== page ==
The gender is of course important and the episode does put emphasis on the “girl” part of her name. She is unmistakably a “girl” and makes no apologies for that. I liked the discussion between Kara and Cat where Kara tried to discourage the use of the name “Supergirl” as it implies something young and naive which causes Cat to counter with there being nothing wrong with the name and the right marketing can reclaim the word “girl” as a badge of honour. I think this is a thinly veiled mission statement for the show itself and it’s a good one.

I like that the episode foregoes an obvious love interest to be carried through the season. Winn is clearly attracted to her and Kara is attracted to Jimmy but I get more of a mentor vibe from Jimmy and Winn feels more like a best friend. There are no signs of a love triangle yet which doesn’t mean that it won’t appear but I’m glad that it wasn’t thrown at the viewer right away.

As a pilot this episode does some things really well and other things less so. The lead character is well established but the supporting cast are far weaker by comparison. Tonally it all hangs together really well but there’s a lot going on for a pilot. I feel that the producers were told that an origin story pilot is needed for a show like this so they came up with one. It hurries along and lacks depth in a lot of places but it provides a set-up for more interesting character stories to be told in subsequent episodes. It’s a lot like the pilot for The Flash in that regard but I think in this instance this whole episode could have been dispensed with and the particulars of her origin dealt with later. There are some good ingredients for a compelling show so let’s see how the next few episodes develop. I really hope that they fold this show into the universe shared by The Flash, Arrow and the upcoming Legends of Tomorrow as she would fit right in with those characters and it’s more interesting to see them interact.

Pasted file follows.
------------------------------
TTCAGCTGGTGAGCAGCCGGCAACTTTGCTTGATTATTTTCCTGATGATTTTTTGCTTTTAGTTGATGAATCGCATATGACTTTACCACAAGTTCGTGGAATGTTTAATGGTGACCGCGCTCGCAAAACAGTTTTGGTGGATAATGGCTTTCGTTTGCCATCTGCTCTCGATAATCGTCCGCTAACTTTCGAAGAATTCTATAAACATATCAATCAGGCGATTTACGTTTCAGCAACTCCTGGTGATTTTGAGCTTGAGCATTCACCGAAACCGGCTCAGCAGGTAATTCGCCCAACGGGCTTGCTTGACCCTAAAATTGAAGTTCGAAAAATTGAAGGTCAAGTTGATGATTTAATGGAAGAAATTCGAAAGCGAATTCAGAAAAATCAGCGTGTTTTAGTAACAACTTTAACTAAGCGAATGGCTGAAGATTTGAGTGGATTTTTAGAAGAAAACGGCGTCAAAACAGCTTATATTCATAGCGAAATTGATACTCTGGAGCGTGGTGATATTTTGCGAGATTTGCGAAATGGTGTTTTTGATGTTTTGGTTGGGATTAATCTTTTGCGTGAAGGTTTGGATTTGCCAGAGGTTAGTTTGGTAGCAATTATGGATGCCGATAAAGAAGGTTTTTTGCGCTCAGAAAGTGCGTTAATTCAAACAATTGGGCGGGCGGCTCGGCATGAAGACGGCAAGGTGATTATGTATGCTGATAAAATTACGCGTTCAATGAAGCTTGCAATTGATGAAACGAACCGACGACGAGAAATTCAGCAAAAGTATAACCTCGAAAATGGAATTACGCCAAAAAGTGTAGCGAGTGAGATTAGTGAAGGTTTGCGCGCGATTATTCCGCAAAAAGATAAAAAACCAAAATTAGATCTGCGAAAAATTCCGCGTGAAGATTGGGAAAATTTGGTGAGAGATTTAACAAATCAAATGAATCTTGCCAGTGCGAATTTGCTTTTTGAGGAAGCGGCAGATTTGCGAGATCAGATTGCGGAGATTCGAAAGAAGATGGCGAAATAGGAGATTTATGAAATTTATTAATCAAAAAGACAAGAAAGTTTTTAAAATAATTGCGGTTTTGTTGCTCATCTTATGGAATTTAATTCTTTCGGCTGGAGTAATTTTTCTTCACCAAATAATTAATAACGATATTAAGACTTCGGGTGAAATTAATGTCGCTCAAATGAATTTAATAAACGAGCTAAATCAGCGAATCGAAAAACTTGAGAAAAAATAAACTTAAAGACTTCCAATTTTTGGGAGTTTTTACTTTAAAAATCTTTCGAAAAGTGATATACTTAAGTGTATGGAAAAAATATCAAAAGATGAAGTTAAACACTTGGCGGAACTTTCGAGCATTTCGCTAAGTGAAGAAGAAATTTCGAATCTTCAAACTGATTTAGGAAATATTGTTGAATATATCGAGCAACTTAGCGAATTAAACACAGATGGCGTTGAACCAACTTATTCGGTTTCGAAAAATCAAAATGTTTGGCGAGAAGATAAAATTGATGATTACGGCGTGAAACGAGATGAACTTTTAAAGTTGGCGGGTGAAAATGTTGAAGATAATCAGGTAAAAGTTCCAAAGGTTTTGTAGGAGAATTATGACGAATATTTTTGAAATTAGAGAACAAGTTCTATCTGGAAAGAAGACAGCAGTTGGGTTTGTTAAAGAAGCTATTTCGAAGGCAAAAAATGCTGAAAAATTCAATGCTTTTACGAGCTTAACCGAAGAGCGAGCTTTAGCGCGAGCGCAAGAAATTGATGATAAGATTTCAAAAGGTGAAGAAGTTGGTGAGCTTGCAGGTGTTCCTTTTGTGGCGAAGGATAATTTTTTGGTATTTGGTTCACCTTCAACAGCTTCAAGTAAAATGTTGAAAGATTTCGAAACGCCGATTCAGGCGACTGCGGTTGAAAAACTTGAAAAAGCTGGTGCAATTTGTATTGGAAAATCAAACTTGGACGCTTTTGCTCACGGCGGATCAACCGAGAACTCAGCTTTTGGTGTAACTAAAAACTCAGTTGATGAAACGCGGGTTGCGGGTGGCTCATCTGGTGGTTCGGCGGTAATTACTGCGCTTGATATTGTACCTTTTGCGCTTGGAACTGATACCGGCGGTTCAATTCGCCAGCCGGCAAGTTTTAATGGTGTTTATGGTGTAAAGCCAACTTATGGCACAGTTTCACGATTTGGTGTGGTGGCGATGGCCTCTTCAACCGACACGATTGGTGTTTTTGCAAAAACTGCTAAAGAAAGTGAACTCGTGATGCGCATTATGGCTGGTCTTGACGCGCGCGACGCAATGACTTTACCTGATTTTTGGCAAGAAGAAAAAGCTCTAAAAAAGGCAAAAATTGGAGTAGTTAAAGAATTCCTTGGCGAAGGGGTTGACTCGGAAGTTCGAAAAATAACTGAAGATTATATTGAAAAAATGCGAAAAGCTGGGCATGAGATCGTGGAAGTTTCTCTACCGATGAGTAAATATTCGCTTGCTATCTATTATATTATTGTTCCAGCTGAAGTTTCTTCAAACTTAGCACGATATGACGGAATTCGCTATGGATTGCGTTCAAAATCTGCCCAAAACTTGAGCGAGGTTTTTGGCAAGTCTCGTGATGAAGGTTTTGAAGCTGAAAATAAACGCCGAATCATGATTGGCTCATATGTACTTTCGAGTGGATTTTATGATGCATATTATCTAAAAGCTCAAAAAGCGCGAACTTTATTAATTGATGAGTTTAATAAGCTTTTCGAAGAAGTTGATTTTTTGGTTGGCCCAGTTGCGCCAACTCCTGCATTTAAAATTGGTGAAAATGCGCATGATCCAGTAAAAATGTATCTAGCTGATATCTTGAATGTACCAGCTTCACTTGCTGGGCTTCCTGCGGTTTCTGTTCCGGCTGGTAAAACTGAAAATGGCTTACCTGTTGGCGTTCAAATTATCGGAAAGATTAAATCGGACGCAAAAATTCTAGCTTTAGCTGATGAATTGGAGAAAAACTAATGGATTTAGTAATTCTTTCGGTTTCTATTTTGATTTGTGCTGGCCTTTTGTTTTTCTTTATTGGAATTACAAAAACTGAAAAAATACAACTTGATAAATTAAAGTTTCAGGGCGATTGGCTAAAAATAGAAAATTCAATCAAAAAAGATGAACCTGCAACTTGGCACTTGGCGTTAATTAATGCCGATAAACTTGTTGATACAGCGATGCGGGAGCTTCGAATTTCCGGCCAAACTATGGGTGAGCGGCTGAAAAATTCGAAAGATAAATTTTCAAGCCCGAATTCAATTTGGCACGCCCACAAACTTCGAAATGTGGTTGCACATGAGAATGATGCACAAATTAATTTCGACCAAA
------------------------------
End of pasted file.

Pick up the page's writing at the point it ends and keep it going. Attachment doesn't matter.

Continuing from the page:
Up, up and Away!

  • 7/10
    Pilot - 7/10


A solid if uninspiring pilot episode that hopefully promises more interesting character stories to come when the series really begins.

There’s a lot thrown into this episode from the last days of Krypton followed by Kara being left with the Danvers family and the decisions that lead her to become Supergirl. It all races by so fast that I think the destruction of Krypton and her adopted family could have been left out to be developed through flashbacks at a later point in the series.

The present day is equally rushed with Kara starting off as a directionless 20-something until she makes the decision to realise her potential. It is handled very abruptly which I expect is the point to get her to being a superhero by the end of the episode but the rushing cannot be ignored.

Melissa Benoist is excellent in the role of Kara. The best word to describe her is adorable as she is never anything but likeable. Benoist does a great job of portraying two very different sides to Kara as she hides her identity at work beneath a meek personality while becoming confident and powerful as Supergirl. She definitely carries the entire episode in terms of her performance.

The supporting cast are a mixed bag with Cat Grant being the strongest character with the most implied depth. Her sister Alex appears to have her arc that sees her conflict with Kara resolved by the end of the episode, Hank Henshaw is a standard government agent with a chip on his shoulder, Jimmy Olsen is very much identified as a Superman mouthpiece and Winn is irritating while being at times offensive. There’s a lot of work needing done to make these characters work.

Vartox is a fairly underdeveloped villain but he is only meant to be a henchmen for the real villain so it’s a little more forgiveable. His motivation for wanting to kill Kara is a strong one and the crashed alien prison ship is a suitable “Villain Factory” for the show.

Tonally the show works really well by keeping things light and fun without ever coming across as ridiculous. It’s a similar tone to The Flash so fans of that show will find this one easy to follow as well.

The pilot gets a lot right but some of it feels clumsy and rushed. It’s almost as if the producers were told to make an origin focused pilot without wanting to and decided to get through it competently so that more interesting stories could be told more quickly.

User Review
4 (1 vote)